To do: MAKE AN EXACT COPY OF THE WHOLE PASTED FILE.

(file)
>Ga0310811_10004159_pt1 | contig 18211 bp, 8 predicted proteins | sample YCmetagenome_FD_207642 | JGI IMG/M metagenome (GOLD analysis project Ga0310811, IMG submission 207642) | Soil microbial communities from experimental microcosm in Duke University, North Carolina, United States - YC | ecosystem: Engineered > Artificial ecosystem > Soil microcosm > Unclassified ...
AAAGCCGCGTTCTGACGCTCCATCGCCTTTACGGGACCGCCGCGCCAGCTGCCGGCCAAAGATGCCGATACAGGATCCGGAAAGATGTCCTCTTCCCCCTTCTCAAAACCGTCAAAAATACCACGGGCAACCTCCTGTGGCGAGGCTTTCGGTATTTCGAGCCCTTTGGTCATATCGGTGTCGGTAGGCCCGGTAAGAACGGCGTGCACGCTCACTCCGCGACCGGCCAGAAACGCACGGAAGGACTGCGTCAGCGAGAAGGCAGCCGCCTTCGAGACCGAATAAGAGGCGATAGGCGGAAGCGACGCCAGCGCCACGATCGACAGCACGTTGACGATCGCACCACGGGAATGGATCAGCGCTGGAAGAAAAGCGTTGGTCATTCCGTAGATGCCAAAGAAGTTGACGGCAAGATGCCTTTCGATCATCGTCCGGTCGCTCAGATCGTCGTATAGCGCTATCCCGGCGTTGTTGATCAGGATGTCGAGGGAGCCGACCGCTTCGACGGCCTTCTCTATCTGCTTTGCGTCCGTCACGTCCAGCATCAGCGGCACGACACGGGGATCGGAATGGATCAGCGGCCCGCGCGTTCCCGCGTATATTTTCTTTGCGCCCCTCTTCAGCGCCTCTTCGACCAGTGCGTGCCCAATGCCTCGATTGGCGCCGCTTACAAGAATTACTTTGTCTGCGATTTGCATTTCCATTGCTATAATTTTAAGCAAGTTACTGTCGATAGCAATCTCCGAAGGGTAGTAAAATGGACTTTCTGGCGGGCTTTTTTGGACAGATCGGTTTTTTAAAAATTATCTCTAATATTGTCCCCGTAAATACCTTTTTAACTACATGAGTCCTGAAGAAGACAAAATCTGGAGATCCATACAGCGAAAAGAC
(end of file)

>Ga0310811_10004159_pt1 | contig 18211 bp, 8 predicted proteins | sample YCmetagenome_FD_207642 | JGI IMG/M metagenome (GOLD analysis project Ga0310811, IMG submission 207642) | Soil microbial communities from experimental microcosm in Duke University, North Carolina, United States - YC | ecosystem: Engineered > Artificial ecosystem > Soil microcosm > Unclassified ...
AAAGCCGCGTTCTGACGCTCCATCGCCTTTACGGGACCGCCGCGCCAGCTGCCGGCCAAAGATGCCGATACAGGATCCGGAAAGATGTCCTCTTCCCCCTTCTCAAAACCGTCAAAAATACCACGGGCAACCTCCTGTGGCGAGGCTTTCGGTATTTCGAGCCCTTTGGTCATATCGGTGTCGGTAGGCCCGGTAAGAACGGCGTGCACGCTCACTCCGCGACCGGCCAGAAACGCACGGAAGGACTGCGTCAGCGAGAAGGCAGCCGCCTTCGAGACCGAATAAGAGGCGATAGGCGGAAGCGACGCCAGCGCCACGATCGACAGCACGTTGACGATCGCACCACGGGAATGGATCAGCGCTGGAAGAAAAGCGTTGGTCATTCCGTAGATGCCAAAGAAGTTGACGGCAAGATGCCTTTCGATCATCGTCCGGTCGCTCAGATCGTCGTATAGCGCTATCCCGGCGTTGTTGATCAGGATGTCGAGGGAGCCGACCGCTTCGACGGCCTTCTCTATCTGCTTTGCGTCCGTCACGTCCAGCATCAGCGGCACGACACGGGGATCGGAATGGATCAGCGGCCCGCGCGTTCCCGCGTATATTTTCTTTGCGCCCCTCTTCAGCGCCTCTTCGACCAGTGCGTGCCCAATGCCTCGATTGGCGCCGCTTACAAGAATTACTTTGTCTGCGATTTGCATTTCCATTGCTATAATTTTAAGCAAGTTACTGTCGATAGCAATCTCCGAAGGGTAGTAAAATGGACTTTCTGGCGGGCTTTTTTGGACAGATCGGTTTTTTAAAAATTATCTCTAATATTGTCCCCGTAAATACCTTTTTAACTACATGAGTCCTGAAGAAGACAAAATCTGGAGATCCATACAGCGAAAAGAC